This is hands down the question that company leadership most commonly asks about. It can be frustrating to not know the reasoning behind increased prices for insurance premiums. In this post, we will walk you through the various reasons you may see an increase in your insurance premiums.
Here are the top three reasons:
Hard Business Insurance Market
Hard Market – You may have heard the term “hard market,” but what does that mean? A hard market happens when insurance companies experience frequent or drastic financial loss due to the payment of claims. Insurance companies are business too. They must stay solvent and profitable to be able to continue running. Over the last couple of years, the following have caused insurance companies to pull back on what risks they are willing to insure and increase premiums.
- Sue happy culture
- Increased natural disasters
- Increased Cyber Attacks
If you want to read a market update looking forward to 2021, you can find it here.
Increased Exposure – A small company has less to lose than a big one. As your company grows, it increases the financial loss that can happen and the likelihood of a lawsuit. Increased exposures equal business insurance premiums going up. Here are some of the top exposure drivers that insurance companies use to calculate premiums.
- Increased sales
- More employees
- Expanded operations/services
- More products being shipped
- More private information being processed
The Number of Claims
Claims – This one is simple, the more insurance claims your company has, the “riskier” it is to insure you. The most common type of business insurance claim is Burglary & Theft at 20%, while the costliest type of claim is Reputational Harm averaging $50,000, according to Insurance Journal.
What can I do about insurance premium increases?
There are many ways to protect your company’s valuable profits, but here are some important ones to help save you money.
It comes down to having risk controls in place before something goes wrong. Here are a few risk controls that can save in big ways:
- Train your people: Improving employee training can make a BIG difference. A company with well-communicated standards and training can drastically reduce employee injuries, lawsuits from discrimination, security breaches, damage products, faulty products, etc.
- Reconsider your building- Insurance companies typically charge less premium for buildings that have updated roofs, electrical wiring, plumbing, are 100% sprinklered, have Central fire alarms, and central burglar alarms.
- Report – As a company leader, you already know that things don’t always go smoothly. So, as soon as you find out about something that could cause a loss or lawsuit, contact your independent insurance broker immediately. Many insurance policies have wording that will exclude coverage if a claim is not reported in time or in the right way. You do not want to pay for a policy that could have covered a loss but didn’t because you reported it too late. Counsel with your broker to see if a claim needs to be reported to the insurance company.
- Make others sign agreements- There comes a time in every company’s life when a vendor, client, lender, or landlord makes you sign an agreement. That contract/agreement will commonly come with an insurance section because those outside parties are transferring the responsibility to you. Likewise, you can transfer the responsibility (risk) to your subcontractors, vendors, and manufacturers by including insurance requirements within your agreements. Remember, most insurance policies have wording that only extends coverage to you as an “additional insured” only if there is a written agreement in place. Again, your broker can help you know what insurance limits and wording to use in that portion of the agreement. Always have a lawyer review the agreements before use.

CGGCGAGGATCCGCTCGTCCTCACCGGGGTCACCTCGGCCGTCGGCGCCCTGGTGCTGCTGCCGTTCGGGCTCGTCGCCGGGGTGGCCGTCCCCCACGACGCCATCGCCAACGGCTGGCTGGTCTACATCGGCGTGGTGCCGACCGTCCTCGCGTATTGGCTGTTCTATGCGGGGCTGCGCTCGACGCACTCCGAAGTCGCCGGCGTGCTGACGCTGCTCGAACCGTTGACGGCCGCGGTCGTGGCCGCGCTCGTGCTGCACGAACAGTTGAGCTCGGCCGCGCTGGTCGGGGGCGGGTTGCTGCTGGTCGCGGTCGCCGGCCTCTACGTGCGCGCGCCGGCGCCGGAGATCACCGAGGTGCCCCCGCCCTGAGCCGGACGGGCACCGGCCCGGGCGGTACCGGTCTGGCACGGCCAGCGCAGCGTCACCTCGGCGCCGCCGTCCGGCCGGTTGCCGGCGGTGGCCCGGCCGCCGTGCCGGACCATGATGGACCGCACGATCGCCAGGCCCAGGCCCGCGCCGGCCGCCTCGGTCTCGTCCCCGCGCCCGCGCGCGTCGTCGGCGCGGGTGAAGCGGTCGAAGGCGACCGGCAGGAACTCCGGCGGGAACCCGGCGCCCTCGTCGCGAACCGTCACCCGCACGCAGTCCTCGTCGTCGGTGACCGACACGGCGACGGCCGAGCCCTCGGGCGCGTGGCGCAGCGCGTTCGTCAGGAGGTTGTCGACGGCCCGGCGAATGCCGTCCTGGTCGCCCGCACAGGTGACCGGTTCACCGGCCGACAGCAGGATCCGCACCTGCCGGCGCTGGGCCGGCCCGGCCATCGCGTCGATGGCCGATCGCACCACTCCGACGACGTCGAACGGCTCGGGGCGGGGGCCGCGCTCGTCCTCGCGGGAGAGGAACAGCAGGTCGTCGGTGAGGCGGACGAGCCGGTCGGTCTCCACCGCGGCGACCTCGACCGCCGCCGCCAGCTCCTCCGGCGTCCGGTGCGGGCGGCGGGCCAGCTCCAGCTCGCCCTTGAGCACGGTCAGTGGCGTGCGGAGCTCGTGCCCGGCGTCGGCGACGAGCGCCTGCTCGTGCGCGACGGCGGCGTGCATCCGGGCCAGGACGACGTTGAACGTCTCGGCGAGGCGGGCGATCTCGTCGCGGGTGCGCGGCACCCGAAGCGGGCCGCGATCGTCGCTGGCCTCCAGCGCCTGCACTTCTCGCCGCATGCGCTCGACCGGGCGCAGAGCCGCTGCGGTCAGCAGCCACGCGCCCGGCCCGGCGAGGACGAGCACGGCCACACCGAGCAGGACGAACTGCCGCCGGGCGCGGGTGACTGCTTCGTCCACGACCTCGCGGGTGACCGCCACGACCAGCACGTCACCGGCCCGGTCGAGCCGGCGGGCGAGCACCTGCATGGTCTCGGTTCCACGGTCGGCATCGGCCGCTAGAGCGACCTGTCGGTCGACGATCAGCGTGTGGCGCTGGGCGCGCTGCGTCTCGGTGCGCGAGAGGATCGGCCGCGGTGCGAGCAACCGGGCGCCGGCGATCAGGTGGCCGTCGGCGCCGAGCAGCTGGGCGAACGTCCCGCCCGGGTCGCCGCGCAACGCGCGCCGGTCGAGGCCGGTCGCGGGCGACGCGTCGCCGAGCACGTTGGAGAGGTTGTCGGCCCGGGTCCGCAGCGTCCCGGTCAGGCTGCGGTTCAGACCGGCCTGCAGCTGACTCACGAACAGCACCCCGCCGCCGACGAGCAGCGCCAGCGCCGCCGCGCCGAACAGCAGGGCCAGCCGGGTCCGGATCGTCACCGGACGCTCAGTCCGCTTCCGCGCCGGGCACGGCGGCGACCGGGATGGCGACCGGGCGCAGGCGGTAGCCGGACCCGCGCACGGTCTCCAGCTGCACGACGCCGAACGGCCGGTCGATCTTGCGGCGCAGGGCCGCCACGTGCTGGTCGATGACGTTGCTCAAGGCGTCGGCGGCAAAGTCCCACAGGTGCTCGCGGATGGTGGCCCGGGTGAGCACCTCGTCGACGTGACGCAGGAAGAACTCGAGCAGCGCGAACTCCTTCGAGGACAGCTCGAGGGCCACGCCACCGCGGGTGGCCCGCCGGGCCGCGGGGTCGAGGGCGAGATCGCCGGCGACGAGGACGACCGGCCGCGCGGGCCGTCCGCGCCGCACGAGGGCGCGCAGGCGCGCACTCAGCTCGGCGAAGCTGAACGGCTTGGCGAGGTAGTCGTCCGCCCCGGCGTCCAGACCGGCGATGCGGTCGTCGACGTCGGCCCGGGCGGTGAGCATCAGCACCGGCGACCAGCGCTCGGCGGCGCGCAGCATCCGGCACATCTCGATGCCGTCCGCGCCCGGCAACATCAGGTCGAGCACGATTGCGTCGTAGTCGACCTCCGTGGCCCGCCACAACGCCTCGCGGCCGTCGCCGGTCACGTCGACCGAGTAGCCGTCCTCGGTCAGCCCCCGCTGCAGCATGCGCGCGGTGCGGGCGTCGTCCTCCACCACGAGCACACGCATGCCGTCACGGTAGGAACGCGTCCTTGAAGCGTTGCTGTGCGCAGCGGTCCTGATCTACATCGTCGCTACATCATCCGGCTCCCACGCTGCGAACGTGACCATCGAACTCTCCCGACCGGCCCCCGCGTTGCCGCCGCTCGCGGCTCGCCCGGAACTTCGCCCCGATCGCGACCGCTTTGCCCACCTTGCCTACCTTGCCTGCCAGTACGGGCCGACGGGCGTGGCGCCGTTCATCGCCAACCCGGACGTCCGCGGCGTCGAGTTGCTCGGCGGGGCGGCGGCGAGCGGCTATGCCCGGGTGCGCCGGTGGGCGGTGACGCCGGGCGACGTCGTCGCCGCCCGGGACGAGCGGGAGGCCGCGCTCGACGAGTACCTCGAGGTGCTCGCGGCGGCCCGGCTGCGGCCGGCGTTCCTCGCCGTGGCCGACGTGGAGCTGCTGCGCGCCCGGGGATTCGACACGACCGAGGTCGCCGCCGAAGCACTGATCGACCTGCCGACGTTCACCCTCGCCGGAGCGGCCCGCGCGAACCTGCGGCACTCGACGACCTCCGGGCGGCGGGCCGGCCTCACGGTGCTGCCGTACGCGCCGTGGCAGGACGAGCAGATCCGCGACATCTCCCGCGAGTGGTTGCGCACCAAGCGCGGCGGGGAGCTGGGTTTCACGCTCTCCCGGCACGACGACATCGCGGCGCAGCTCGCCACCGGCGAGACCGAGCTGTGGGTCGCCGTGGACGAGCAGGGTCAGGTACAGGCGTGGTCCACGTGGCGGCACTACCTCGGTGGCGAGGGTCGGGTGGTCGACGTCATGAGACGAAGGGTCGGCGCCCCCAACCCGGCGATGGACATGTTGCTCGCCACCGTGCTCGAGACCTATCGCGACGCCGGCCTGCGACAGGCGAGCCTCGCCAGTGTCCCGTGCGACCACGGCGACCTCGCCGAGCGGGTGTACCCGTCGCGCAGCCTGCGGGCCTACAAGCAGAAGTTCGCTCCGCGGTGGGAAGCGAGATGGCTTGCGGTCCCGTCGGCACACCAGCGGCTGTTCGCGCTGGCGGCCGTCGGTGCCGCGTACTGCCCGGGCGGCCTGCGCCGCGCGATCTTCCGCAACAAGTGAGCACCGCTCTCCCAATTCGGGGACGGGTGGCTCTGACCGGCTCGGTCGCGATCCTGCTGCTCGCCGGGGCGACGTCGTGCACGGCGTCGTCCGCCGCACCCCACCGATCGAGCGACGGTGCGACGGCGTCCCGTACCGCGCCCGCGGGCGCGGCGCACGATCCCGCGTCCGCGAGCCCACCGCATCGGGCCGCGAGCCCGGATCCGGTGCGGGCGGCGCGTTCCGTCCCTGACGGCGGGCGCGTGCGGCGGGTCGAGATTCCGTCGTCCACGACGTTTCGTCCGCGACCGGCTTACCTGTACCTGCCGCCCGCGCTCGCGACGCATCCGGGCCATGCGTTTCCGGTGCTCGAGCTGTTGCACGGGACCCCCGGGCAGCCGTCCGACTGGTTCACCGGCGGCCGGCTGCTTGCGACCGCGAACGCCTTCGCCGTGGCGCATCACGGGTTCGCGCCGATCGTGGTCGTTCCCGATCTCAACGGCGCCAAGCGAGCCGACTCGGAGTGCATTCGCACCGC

- Get a Certificate of Insurance (COI) – Now that you have a contract/agreement in place, you can request a Certificate of Insurance (COI) from that outside entity. A Certificate of Insurance is a document that provides the main details about what insurance a company has in place. It is very common to subcontract work these days. So, make sure whoever is doing work for you is properly insured and has extended you the rights you deserve.
A Reputable Broker
Don’t take our word for it, talk to other business leaders, a good insurance broker can be a valuable asset. Here are some ways a broker can provide value to you:
- Great Communicator– Your company is unique, and a great broker takes the time to truly listen and learn about it. Understanding a company’s operations is essential to getting the right coverages in place to protect your bottom line. It is also important that your broker can translate insurance jargon. Let’s face it, insurance is another language, so have someone who can explain it.
- Great Shopper– The commercial insurance industry is not a one size fits all world. Insurance companies have specialties and appetites. A good broker knows the market and knows when and where to shop to get the best coverage for the best price.
- Great Teammate– From business to sports to friends, having someone that has your back can provide peace of mind. At the end of the day, insurance companies are looking out for their best interest. Inversely an independent broker succeeds when your company succeeds. Protecting your company and saving premium dollars so that you can invest in growth, is the goal of every great broker. From negotiating premiums to getting unnecessary exclusions removed, it is important to have the right broker as a teammate.
At Diversified Insurance Group, we pride ourselves on putting relationships first. It’s important you feel your broker is a great teammate. Hopefully, this post provided more background on why insurance premiums keep going up and what you can do about it. If you would like more information about Diversified Insurance Group, go here.